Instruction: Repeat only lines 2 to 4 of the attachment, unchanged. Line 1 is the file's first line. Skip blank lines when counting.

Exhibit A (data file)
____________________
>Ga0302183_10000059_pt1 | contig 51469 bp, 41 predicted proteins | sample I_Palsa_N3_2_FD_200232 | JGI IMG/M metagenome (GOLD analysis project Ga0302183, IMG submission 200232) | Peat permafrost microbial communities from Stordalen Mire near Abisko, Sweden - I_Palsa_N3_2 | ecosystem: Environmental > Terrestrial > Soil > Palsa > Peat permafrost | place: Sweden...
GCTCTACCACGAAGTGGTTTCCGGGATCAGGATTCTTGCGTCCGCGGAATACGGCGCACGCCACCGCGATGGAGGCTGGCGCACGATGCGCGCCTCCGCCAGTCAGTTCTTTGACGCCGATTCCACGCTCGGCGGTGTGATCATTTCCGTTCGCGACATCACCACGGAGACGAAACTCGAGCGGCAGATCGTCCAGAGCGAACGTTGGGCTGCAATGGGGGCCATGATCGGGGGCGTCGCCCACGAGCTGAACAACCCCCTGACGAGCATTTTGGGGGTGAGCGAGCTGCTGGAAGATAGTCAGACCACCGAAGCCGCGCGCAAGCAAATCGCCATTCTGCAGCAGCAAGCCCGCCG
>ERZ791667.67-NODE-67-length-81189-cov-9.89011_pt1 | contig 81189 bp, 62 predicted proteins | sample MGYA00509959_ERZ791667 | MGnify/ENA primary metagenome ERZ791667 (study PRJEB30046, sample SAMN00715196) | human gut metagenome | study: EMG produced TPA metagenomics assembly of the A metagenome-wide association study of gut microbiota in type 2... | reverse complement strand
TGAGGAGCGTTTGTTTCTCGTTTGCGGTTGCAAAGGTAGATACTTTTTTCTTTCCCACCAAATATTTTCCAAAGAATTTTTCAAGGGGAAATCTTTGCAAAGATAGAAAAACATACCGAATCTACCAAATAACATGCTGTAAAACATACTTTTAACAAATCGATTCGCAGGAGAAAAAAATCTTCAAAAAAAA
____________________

GCTCTACCACGAAGTGGTTTCCGGGATCAGGATTCTTGCGTCCGCGGAATACGGCGCACGCCACCGCGATGGAGGCTGGCGCACGATGCGCGCCTCCGCCAGTCAGTTCTTTGACGCCGATTCCACGCTCGGCGGTGTGATCATTTCCGTTCGCGACATCACCACGGAGACGAAACTCGAGCGGCAGATCGTCCAGAGCGAACGTTGGGCTGCAATGGGGGCCATGATCGGGGGCGTCGCCCACGAGCTGAACAACCCCCTGACGAGCATTTTGGGGGTGAGCGAGCTGCTGGAAGATAGTCAGACCACCGAAGCCGCGCGCAAGCAAATCGCCATTCTGCAGCAGCAAGCCCGCCG
>ERZ791667.67-NODE-67-length-81189-cov-9.89011_pt1 | contig 81189 bp, 62 predicted proteins | sample MGYA00509959_ERZ791667 | MGnify/ENA primary metagenome ERZ791667 (study PRJEB30046, sample SAMN00715196) | human gut metagenome | study: EMG produced TPA metagenomics assembly of the A metagenome-wide association study of gut microbiota in type 2... | reverse complement strand
TGAGGAGCGTTTGTTTCTCGTTTGCGGTTGCAAAGGTAGATACTTTTTTCTTTCCCACCAAATATTTTCCAAAGAATTTTTCAAGGGGAAATCTTTGCAAAGATAGAAAAACATACCGAATCTACCAAATAACATGCTGTAAAACATACTTTTAACAAATCGATTCGCAGGAGAAAAAAATCTTCAAAAAAAA